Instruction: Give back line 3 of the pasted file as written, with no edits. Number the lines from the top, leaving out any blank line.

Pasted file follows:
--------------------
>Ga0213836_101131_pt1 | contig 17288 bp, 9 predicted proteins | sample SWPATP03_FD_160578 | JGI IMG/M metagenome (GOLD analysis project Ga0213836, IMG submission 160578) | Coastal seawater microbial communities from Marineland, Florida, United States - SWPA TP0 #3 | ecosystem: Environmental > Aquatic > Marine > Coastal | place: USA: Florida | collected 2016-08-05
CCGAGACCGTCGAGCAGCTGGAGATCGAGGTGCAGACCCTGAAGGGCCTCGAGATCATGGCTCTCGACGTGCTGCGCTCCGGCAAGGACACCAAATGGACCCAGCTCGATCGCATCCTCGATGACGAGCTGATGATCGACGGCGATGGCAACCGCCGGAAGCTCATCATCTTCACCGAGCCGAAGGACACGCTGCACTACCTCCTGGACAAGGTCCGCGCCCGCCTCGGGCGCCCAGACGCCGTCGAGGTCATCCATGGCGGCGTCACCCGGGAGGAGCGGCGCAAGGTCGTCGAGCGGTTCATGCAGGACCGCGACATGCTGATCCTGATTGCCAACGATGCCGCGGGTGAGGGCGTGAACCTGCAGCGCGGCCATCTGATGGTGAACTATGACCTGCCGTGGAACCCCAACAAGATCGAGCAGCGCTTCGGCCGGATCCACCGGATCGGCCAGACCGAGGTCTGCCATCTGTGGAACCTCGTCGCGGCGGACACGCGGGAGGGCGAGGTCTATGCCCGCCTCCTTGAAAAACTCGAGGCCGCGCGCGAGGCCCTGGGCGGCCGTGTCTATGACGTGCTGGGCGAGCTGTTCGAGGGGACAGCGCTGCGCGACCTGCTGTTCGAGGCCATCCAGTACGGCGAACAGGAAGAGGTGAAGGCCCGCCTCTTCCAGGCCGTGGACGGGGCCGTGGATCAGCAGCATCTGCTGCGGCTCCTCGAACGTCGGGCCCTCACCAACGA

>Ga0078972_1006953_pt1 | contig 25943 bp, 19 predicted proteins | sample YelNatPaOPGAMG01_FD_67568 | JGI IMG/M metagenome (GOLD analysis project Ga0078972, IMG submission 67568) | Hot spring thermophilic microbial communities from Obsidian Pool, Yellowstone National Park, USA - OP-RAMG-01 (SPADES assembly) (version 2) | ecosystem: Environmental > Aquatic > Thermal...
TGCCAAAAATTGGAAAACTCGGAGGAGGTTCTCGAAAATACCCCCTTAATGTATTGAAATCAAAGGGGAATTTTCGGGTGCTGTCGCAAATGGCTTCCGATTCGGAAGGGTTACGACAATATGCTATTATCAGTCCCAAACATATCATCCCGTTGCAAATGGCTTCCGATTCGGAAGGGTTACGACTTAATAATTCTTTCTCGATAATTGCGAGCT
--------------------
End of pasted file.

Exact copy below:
>Ga0078972_1006953_pt1 | contig 25943 bp, 19 predicted proteins | sample YelNatPaOPGAMG01_FD_67568 | JGI IMG/M metagenome (GOLD analysis project Ga0078972, IMG submission 67568) | Hot spring thermophilic microbial communities from Obsidian Pool, Yellowstone National Park, USA - OP-RAMG-01 (SPADES assembly) (version 2) | ecosystem: Environmental > Aquatic > Thermal...